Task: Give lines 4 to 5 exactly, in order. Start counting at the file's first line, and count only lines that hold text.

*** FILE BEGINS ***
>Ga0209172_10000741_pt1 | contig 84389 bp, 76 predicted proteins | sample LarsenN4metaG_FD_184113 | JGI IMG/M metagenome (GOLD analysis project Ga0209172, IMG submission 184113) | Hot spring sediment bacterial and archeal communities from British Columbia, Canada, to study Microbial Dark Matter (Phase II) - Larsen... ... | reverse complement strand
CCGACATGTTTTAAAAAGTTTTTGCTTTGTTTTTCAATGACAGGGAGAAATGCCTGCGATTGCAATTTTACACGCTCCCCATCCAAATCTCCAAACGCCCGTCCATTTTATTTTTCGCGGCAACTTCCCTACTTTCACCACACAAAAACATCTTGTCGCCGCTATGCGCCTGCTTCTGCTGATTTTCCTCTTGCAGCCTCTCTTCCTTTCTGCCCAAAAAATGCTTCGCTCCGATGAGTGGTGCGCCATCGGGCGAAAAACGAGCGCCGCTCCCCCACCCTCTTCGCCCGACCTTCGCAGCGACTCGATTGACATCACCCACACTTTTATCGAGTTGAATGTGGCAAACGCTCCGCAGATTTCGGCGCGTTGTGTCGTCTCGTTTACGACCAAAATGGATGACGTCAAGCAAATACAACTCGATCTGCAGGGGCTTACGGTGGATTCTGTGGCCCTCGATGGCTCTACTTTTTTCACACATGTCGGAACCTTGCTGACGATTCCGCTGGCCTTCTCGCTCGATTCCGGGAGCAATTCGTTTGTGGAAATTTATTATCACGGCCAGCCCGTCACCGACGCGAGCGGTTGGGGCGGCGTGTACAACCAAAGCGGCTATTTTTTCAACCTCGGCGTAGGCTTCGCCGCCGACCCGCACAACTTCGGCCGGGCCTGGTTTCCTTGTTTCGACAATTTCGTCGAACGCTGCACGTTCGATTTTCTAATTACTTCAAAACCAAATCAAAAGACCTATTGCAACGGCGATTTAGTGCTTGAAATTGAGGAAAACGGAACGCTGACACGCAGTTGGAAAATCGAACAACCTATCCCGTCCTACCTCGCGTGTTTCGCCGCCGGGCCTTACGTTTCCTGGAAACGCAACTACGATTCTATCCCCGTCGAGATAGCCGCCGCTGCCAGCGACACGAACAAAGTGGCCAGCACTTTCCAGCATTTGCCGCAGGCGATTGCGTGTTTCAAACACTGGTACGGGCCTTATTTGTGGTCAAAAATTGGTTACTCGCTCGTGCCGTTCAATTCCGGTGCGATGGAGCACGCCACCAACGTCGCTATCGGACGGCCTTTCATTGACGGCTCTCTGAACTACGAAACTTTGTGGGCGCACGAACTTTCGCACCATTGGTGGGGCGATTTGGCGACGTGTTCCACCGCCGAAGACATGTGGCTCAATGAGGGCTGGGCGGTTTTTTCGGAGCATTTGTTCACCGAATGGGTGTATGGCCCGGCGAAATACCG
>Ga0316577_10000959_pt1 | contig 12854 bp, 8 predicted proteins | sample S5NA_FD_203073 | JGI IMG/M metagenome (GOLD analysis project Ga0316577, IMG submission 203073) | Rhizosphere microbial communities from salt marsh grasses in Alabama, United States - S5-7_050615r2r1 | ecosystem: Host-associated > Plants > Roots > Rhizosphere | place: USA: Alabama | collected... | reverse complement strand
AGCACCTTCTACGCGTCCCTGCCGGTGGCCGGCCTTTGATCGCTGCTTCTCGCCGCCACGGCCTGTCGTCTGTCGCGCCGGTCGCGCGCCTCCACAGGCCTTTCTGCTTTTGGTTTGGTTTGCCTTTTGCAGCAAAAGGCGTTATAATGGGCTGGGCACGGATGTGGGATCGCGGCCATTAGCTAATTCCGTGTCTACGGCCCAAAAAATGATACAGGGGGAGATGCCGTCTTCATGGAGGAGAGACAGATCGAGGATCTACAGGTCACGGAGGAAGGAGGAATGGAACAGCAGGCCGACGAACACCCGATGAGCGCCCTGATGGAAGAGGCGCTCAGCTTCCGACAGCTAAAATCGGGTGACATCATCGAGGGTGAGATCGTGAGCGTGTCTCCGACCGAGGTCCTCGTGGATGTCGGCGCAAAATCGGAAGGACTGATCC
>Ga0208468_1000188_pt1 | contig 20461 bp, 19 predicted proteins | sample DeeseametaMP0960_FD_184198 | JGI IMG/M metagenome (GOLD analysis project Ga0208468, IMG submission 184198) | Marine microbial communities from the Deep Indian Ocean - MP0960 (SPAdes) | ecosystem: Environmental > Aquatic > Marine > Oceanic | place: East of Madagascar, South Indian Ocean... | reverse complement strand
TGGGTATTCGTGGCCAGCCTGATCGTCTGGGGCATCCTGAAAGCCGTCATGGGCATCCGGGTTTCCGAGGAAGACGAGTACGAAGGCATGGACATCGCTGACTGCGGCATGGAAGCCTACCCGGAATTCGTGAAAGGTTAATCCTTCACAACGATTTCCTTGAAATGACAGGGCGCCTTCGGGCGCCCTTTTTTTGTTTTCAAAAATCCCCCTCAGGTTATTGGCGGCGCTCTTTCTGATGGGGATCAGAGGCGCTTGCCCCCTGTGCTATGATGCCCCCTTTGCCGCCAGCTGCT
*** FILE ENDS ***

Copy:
AGCACCTTCTACGCGTCCCTGCCGGTGGCCGGCCTTTGATCGCTGCTTCTCGCCGCCACGGCCTGTCGTCTGTCGCGCCGGTCGCGCGCCTCCACAGGCCTTTCTGCTTTTGGTTTGGTTTGCCTTTTGCAGCAAAAGGCGTTATAATGGGCTGGGCACGGATGTGGGATCGCGGCCATTAGCTAATTCCGTGTCTACGGCCCAAAAAATGATACAGGGGGAGATGCCGTCTTCATGGAGGAGAGACAGATCGAGGATCTACAGGTCACGGAGGAAGGAGGAATGGAACAGCAGGCCGACGAACACCCGATGAGCGCCCTGATGGAAGAGGCGCTCAGCTTCCGACAGCTAAAATCGGGTGACATCATCGAGGGTGAGATCGTGAGCGTGTCTCCGACCGAGGTCCTCGTGGATGTCGGCGCAAAATCGGAAGGACTGATCC
>Ga0208468_1000188_pt1 | contig 20461 bp, 19 predicted proteins | sample DeeseametaMP0960_FD_184198 | JGI IMG/M metagenome (GOLD analysis project Ga0208468, IMG submission 184198) | Marine microbial communities from the Deep Indian Ocean - MP0960 (SPAdes) | ecosystem: Environmental > Aquatic > Marine > Oceanic | place: East of Madagascar, South Indian Ocean... | reverse complement strand